It’s happening more and more and the years pass by – those contemplative moments when you look back and consider what’s changed in the world; reminiscing about how much a pint of beer was when I was in my teens (not too many decades ago, I’d like to say!) I even caught myself saying the dreaded words, “When I was a kid…,” the other day – a sure sign that times are moving too fast!
It got me thinking though about the day to day – what we do in PR and how the industry I’ve been immersed in and loved (ok, most of the time!) for well over a decade now has changed. How expectations have evolved, how content creation has moved on with demand and, most noticeably how the advent of social media has completely changed the landscape beyond recognition.
Gone are the days of faxing press releases to journalists, or sending off for your accompanying colour print photo to then stuff into an envelope with your press release to post. The long journalist lunch is a thing of the past and despite my protestations and desperation to cling on to diminishing face to face human contact, supplier and some client interactions are now seemingly moving to video conferences and similar.
It may be stating the obvious but the world feels like its spinning faster – interactions are now instant and in 140 characters in a lot of cases. News breaks and spreads like wildfire and it seems as if all filters are down when it comes to communication.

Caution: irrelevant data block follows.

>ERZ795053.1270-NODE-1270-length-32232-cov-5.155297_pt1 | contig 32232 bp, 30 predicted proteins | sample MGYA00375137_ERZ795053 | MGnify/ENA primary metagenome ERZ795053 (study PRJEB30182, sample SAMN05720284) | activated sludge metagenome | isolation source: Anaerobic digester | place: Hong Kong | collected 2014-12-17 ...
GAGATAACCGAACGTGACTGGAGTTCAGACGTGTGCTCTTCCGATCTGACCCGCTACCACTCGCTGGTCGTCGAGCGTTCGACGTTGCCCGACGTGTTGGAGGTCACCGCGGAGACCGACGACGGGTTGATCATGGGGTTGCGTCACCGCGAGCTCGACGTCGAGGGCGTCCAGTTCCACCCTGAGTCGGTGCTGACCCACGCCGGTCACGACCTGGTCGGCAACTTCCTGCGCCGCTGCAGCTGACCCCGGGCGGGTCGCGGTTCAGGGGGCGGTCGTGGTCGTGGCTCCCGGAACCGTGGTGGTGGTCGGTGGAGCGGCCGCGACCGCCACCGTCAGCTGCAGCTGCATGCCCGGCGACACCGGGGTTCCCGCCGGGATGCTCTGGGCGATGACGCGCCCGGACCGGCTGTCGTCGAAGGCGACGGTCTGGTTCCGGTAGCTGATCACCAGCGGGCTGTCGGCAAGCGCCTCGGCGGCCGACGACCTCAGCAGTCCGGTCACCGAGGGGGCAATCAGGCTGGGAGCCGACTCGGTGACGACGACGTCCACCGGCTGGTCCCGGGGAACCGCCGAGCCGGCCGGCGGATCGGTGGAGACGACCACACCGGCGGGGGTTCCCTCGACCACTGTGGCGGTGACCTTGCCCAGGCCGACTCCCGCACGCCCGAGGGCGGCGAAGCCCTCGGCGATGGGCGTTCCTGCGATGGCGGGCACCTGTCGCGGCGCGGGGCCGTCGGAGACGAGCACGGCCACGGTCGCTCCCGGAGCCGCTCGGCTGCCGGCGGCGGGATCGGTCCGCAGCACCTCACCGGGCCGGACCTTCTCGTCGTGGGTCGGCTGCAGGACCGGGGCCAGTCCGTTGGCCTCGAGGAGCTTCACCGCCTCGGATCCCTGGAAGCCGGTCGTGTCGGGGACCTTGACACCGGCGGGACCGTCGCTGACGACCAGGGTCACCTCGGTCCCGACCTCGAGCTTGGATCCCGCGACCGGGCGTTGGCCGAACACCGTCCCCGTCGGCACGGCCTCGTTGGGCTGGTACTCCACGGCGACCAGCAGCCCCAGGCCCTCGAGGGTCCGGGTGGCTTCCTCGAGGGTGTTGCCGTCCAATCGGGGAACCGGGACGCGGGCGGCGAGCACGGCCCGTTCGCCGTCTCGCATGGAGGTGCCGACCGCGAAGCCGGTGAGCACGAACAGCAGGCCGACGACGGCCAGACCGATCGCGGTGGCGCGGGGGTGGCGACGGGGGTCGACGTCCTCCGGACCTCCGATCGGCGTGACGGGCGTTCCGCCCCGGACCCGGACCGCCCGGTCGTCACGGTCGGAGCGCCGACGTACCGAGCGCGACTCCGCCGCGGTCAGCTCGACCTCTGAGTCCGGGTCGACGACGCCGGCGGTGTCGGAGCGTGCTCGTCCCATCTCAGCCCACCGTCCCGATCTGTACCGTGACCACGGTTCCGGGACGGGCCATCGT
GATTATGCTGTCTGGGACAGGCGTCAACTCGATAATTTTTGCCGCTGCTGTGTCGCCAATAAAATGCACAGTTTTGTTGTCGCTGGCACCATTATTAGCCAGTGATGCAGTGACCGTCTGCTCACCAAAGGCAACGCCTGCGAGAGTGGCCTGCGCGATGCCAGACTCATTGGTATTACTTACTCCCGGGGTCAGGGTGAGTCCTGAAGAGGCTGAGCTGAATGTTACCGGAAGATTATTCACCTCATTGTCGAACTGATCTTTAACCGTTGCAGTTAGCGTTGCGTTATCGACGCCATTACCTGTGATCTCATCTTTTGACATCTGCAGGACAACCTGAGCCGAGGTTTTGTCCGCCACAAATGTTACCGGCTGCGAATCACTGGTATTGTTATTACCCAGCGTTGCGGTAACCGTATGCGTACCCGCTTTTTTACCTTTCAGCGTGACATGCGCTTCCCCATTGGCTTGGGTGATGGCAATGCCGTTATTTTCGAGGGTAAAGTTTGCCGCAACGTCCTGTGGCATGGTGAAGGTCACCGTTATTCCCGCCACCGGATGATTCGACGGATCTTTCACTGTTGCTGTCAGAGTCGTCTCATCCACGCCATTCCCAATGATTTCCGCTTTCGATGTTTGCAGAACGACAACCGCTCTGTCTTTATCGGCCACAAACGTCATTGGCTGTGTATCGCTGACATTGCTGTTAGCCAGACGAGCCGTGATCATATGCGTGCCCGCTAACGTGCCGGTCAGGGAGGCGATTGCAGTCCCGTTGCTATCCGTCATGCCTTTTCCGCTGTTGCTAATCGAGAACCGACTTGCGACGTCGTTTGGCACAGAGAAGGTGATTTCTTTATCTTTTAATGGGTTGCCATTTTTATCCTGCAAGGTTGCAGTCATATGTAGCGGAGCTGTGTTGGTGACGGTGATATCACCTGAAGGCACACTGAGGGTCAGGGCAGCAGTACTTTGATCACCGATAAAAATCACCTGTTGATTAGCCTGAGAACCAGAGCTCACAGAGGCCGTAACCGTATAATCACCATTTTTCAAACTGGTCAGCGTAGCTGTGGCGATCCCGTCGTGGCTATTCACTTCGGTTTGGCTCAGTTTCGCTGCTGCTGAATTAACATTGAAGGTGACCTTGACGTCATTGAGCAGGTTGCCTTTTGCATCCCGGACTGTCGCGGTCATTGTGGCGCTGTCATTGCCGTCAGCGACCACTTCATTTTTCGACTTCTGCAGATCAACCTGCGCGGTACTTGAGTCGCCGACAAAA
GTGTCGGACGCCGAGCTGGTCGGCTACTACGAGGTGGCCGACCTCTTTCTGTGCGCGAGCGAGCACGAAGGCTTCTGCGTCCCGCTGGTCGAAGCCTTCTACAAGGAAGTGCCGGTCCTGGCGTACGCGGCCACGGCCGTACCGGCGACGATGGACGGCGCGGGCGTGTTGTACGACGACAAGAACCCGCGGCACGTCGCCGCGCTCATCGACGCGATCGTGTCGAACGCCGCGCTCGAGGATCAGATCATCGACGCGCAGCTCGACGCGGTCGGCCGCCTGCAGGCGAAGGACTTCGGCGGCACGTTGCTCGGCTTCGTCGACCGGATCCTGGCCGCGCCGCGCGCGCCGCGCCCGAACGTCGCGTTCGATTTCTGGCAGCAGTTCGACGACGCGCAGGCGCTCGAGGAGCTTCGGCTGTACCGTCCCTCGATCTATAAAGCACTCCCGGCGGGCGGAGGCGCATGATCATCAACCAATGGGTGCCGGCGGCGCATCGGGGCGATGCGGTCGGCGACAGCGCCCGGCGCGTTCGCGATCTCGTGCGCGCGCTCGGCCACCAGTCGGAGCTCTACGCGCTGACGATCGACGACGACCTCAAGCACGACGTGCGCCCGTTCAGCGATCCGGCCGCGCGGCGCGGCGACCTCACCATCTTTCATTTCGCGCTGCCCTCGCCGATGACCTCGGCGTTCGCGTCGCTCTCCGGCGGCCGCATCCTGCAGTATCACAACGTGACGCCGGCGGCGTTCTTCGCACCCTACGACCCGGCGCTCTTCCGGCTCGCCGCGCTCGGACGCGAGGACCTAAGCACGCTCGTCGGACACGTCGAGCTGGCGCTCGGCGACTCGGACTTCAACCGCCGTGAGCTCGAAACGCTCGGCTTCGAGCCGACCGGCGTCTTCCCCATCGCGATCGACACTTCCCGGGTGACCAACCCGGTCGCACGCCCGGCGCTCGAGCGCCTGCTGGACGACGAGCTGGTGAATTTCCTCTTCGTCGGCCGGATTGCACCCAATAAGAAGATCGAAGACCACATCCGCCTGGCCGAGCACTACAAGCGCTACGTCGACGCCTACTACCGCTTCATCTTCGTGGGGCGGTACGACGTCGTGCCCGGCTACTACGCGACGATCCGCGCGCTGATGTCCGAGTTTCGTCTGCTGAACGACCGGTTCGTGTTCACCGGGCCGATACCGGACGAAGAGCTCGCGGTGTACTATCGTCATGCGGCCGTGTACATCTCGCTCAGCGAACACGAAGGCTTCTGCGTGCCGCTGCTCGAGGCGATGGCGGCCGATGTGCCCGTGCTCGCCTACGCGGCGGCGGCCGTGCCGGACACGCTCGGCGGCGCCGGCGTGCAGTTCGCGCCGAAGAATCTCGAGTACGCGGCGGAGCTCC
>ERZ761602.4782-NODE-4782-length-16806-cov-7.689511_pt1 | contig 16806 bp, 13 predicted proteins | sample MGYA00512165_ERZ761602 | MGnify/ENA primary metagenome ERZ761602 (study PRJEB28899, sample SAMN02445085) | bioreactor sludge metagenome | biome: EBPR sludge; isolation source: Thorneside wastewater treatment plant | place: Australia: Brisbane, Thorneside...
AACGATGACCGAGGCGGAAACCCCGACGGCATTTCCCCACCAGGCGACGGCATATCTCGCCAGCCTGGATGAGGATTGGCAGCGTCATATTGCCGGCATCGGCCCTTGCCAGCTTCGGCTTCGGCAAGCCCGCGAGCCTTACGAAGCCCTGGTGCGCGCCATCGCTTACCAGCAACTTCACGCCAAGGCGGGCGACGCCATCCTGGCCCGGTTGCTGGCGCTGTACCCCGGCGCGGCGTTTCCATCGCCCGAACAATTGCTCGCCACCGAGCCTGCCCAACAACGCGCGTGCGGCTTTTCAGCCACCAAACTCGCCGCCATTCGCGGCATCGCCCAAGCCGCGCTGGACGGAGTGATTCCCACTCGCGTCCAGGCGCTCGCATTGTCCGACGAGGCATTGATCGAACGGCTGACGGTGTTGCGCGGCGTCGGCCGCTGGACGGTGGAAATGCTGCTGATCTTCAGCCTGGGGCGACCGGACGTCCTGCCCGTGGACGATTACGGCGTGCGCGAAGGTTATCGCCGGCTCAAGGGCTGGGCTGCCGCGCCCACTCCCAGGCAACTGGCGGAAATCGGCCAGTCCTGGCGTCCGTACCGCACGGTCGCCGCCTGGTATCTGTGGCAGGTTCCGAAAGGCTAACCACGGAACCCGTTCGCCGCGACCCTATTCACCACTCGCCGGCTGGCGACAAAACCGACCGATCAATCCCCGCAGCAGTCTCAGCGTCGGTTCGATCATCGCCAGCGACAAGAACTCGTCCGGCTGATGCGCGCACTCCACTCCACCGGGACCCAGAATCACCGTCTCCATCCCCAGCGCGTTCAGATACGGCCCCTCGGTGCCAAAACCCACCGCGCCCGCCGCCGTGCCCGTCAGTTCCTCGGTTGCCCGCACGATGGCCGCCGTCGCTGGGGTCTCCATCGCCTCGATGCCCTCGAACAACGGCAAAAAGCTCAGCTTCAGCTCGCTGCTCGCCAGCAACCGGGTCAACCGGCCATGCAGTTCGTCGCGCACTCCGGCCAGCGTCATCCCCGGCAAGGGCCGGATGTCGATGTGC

My thinking brought me full circle to hone in on the elements of PR that seem to me to have changed the most – and the humble Letter to the Editor stood out. In National and trade Press, it was always the sure fire route for clients to voice their contrary opinion to a recent news story, in a ‘fist-slamming on the table’ type tone that would get the discussion started and invite some dialogue in the marketplace. But more and more it seems the place for opinions such as these is online – on comment boards sitting at the foot of the article, within forums where enthusiastic allies or dissenters can come together and start the debate and of course, on Twitter where any voice is guaranteed its share of ‘air time’.
The traditional forms of communication still have a place, much like traditional forms of media. This is not a case for shouting the death of traditional communications, or rallying the cause for purely online and social media. It is more to share my realisation that the options for communication are not only now so vast but also so instant and constantly evolving.
However, instant communication can open up dangerous ground where content risks being unfiltered and ill-considered without the luxury of appropriate and relevant thinking time, or poor advice on the consequences of your latest published rant.
With the need for short-snappy and timely comment, communications can feel rushed and the scurry for an appropriate hashtag can be emotive and risk missing the mark. Putting pen to paper for a ‘Dear Sir’ letter to the editor allowed pause for thought and a concept that we should cling on to when we’re trying to get our message across.